Saturday, July 20, 2019

"An Unsettled Grave"

New from Kensington Books: An Unsettled Grave by Bernard Schaffer.

About the book, from the publisher:

“There’s a thousand scavengers in these woods.”

Before being promoted to detective, Carrie Santero was given a rare glimpse into the mind of a killer. Through her mentor, Jacob Rein—a seasoned manhunter whose gift for plumbing the depths of madness nearly drove him over the brink—she was able to help capture one of the most depraved serial killers in the country. Now, the discovery of a small human foot buried in the Pennsylvania woods will lead her to a decades-old cold case—and the darkest secrets of her mentor’s youth.

“Nobody trusts an animal that tries to eat its own kind.”

Thirty years ago, a young girl went missing. A police officer was murdered. Another committed suicide. The lives of everyone involved would never be the same. For three agonizing decades, Jacob Rein has yearned for the truth. But when Detective Carrie Santero begins digging up new evidence, she discovers some answers come with shattering consequences.
Visit Bernard Schaffer's website.

--Marshal Zeringue

"Rubble Music"

New from Indiana University Press: Rubble Music: Occupying the Ruins of Postwar Berlin, 1945-1950 by Abby Anderton.

About the book, from the publisher:

As the seat of Hitler’s government, Berlin was the most frequently targeted city in Germany for Allied bombing campaigns during World War II. Air raids shelled celebrated monuments, left homes uninhabitable, and reduced much of the city to nothing but rubble. After the war’s end, this apocalyptic landscape captured the imagination of artists, filmmakers, and writers, who used the ruins to engage with themes of alienation, disillusionment, and moral ambiguity. In Rubble Music, Abby Anderton explores the classical music culture of postwar Berlin, analyzing archival documents, period sources, and musical scores to identify the sound of civilian suffering after urban catastrophe. Anderton reveals how rubble functioned as a literal, figurative, psychological, and sonic element by examining the resonances of trauma heard in the German musical repertoire after 1945. With detailed explorations of reconstituted orchestral ensembles, opera companies, and radio stations, as well as analyses of performances and compositions that were beyond the reach of the Allied occupiers, Anderton demonstrates how German musicians worked through, cleared away, or built over the debris and devastation of the war.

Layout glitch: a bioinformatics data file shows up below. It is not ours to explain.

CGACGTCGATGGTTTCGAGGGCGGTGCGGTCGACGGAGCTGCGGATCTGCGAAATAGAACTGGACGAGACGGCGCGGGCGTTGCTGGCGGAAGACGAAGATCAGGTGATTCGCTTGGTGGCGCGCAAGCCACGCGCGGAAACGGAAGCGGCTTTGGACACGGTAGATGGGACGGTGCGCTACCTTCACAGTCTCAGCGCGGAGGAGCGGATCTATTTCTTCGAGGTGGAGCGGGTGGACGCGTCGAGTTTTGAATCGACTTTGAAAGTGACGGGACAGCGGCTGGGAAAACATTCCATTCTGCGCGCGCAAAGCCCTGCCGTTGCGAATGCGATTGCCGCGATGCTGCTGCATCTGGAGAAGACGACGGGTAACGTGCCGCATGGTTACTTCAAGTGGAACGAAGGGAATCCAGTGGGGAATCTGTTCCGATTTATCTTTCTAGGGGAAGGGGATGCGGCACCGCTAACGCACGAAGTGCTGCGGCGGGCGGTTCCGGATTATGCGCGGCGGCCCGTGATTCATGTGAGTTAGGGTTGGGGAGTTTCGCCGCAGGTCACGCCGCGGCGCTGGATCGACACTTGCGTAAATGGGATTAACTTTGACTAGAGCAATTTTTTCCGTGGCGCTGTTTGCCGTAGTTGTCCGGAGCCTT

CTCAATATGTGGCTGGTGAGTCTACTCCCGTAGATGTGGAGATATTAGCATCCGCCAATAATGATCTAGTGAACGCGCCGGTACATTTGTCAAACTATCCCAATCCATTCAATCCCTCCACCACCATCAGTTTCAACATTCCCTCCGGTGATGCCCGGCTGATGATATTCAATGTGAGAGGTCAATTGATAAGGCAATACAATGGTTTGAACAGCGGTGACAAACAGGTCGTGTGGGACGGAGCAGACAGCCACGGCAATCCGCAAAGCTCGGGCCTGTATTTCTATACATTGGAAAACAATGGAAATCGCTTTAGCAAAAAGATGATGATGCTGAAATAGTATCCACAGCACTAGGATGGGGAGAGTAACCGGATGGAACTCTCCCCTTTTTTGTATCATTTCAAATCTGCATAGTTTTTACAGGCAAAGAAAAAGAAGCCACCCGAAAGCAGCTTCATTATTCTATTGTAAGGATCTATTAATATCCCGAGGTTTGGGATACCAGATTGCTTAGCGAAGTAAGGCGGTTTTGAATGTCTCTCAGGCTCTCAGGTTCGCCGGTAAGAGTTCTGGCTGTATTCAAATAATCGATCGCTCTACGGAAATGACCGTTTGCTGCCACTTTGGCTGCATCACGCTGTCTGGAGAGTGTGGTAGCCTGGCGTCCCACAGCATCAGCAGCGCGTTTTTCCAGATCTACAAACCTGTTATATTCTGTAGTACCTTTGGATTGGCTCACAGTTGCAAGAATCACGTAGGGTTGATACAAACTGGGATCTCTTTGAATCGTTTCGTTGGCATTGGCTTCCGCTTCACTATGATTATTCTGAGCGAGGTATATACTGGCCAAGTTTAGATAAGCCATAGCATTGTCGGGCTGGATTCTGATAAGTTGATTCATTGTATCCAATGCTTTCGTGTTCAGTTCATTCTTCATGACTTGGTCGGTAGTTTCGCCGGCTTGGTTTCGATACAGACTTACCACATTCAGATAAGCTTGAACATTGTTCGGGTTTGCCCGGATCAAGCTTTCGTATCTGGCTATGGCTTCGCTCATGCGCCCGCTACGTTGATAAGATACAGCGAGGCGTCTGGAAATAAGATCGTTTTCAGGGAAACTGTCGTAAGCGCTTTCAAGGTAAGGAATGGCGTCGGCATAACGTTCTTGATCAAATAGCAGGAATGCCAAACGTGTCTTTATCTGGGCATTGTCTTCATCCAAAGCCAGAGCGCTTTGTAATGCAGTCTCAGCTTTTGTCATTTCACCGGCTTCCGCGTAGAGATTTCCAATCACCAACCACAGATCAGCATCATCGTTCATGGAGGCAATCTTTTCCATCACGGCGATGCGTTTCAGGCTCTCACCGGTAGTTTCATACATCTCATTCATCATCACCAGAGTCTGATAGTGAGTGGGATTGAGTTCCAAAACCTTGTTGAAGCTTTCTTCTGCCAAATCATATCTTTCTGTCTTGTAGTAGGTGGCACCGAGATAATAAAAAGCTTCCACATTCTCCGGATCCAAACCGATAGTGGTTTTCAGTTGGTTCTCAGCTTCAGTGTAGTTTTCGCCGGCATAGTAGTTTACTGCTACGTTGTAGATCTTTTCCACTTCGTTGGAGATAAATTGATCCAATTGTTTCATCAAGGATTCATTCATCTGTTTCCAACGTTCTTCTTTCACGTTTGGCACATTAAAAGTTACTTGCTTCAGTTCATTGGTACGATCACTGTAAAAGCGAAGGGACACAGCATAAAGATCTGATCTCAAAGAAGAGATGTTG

--Marshal Zeringue

"That's What Frenemies Are For"

New from Ballantine Books: That's What Frenemies Are For: A Novel by Sophie Littlefield and Lauren Gershell.

About the book, from the publisher:

In this razor-sharp novel for fans of When Life Gives You Lululemons, a Manhattan socialite turns her spin instructor into a fitness superstar to impress her friends. But can she keep her little project under control? Or has she created a monster?

Julia Summers seems to have it all: a sprawling Upper East Side apartment, a successful husband, and two adorable children attending the best private school in the city. She relishes wielding influence over her well-heeled girlfriends . . . but her star appears to be fading. That’s why, when stranded in Manhattan for the summer as her entire crowd flees to the Hamptons, Julia is on the hunt for the next big thing that will make her the envy of her friends and put her back on top.

Enter Flame, the new boutique gym in her neighborhood. Seductive and transformative, Flame’s spin classes are exactly what Julia needs—and demure, naïve instructor Tatum is her ticket in. But rebranding Tatum as a trendy guru proves hard work, and Julia’s triumphant comeback at summer’s end doesn’t quite go as planned. Tatum begins to grasp just how much power her newfound stardom holds, and when things suddenly get ugly, Julia realizes she’s in way over her head.

Julia’s life is already spiraling out of control when her husband is arrested for fraud and bribery. As her so-called friends turn their backs on her, and Tatum pursues her own agenda, Julia is forced to rethink everything she knew about her world to reclaim her perfect life. But does she even want it back? Witty and incisive, Sophie Littlefield and Lauren Gershell’s That’s What Frenemies Are For provides an engrossing glimpse into the cutthroat moms’ club of the Upper East Side.